However, recent history shows that there is some grave disturbance taking place at a very deep level in society that makes some persons and groups ignore these well-established moral norms to achieve very petty and trivial ends. It is this overall disturbance of the society as a whole that needs to be understood if terrible consequences that may come about due to such a disturbance are to be avoided. Disturbing the inner balance of a society has always proved to be dangerous. Societies can keep their vitality only to the extent that the inner balance holding the society together can remain intact.
This is no different to the situation of an individual human being. All individual human beings are born with the capacities that have been developed over a long period of their evolution. The mental and psychological balance that people hold is not merely their personal achievement but the achievement of an evolutionary process. However, for one reason or another, when this balance is disturbed within an individual, that becomes the source of all kinds of mental and other illnesses that go beyond the control of that individual or even that society at large.
Particularly in the 20th Century, psychology developed as a very vital branch of science and it has demonstrated the ways in which the balance within individuals can be disturbed and the consequences that this can lead to.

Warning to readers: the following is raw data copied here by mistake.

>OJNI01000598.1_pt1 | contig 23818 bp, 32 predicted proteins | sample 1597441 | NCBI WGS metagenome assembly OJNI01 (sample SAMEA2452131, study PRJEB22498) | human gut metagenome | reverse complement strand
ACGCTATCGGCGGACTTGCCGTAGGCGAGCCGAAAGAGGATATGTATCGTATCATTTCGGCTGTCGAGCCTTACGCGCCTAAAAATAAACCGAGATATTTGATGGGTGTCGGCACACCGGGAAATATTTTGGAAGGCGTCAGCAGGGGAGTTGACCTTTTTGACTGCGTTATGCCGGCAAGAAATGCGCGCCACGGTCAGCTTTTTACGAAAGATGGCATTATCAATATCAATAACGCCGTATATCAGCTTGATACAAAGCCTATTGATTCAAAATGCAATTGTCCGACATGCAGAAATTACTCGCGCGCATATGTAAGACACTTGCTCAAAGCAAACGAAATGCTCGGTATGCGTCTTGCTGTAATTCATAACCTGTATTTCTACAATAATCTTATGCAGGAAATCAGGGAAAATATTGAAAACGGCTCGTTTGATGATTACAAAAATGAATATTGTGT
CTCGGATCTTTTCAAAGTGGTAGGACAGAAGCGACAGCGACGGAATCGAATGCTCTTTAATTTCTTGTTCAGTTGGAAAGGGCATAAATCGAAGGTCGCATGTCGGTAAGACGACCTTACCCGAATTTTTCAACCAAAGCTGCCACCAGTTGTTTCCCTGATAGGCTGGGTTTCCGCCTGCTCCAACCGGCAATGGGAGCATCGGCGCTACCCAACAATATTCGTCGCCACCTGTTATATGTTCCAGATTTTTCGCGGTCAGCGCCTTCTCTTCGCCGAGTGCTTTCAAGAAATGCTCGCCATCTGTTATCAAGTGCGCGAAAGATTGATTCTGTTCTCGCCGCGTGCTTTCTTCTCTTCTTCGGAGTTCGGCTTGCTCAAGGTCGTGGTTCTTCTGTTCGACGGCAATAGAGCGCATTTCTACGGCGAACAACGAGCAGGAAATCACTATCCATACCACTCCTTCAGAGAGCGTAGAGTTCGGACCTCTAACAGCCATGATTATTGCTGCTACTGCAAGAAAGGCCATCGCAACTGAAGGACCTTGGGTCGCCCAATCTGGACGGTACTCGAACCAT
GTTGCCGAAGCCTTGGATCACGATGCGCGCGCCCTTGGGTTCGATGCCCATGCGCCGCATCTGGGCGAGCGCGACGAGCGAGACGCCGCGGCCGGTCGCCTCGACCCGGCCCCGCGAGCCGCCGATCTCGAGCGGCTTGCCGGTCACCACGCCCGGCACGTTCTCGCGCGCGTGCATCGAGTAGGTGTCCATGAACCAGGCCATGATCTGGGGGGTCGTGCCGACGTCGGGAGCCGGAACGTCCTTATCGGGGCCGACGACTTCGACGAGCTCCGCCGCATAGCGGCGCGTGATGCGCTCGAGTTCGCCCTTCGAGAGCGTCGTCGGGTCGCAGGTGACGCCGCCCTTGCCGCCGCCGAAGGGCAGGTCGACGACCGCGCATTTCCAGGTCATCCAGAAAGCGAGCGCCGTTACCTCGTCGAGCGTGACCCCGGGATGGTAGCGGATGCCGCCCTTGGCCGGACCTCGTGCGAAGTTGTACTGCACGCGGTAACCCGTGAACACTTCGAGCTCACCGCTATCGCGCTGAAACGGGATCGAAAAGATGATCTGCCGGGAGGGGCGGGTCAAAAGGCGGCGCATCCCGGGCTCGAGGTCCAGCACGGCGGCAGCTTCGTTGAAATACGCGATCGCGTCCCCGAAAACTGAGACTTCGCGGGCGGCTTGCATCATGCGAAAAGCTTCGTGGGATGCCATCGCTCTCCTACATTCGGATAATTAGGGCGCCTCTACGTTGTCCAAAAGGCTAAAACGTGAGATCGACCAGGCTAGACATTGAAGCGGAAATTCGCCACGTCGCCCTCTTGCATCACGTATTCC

A Disturbed Society
What Sunil Jayawardene’s case and similar cases demonstrate is that similar disturbances are being expressed within Sri Lankan society. Such disturbances often happen long before persons who are affected become aware of them. Thus, Sunil Perera’s case is not the expression of the beginning of a disturbance of this nature but an expression of much deeper problems that lie within the very depths of the Sri Lankan society.
Ultimately, what such disturbances show is the value that we attach to human life. Where societies hold their balance, the value of life becomes rich and societal relationships are also more mature and humane. When the balance is disturbed, the value of life itself becomes less. When the societal perception of life is devalued, anything can happen. Whether it is murder, rape or any other form of crime, including the sacrifice of the young by the introduction of illicit drugs on a large scale, it is all possible within a disturbed society.
However much external instructions are given through the schools and other institutions, it will not have the desired effect so long as the overall society is in a highly disturbed state. When the overall value of life goes down, that manifests in everyone who lives in that society, and those manifestations teach generations – not for the better, but for the worse.
Sunil Jayawardene’s murder, like many other murders taking place now, have deep social implications. These should be carefully grasped and addressed if far worse consequences are not to follow in a society that has entered into a state of very great disturbance.
It may be recalled that Carl Jung’s predictions on the world wars was based on observations on the patients he met in his clinic. On matters of the heart and mind, the particular and the general are tightly bound.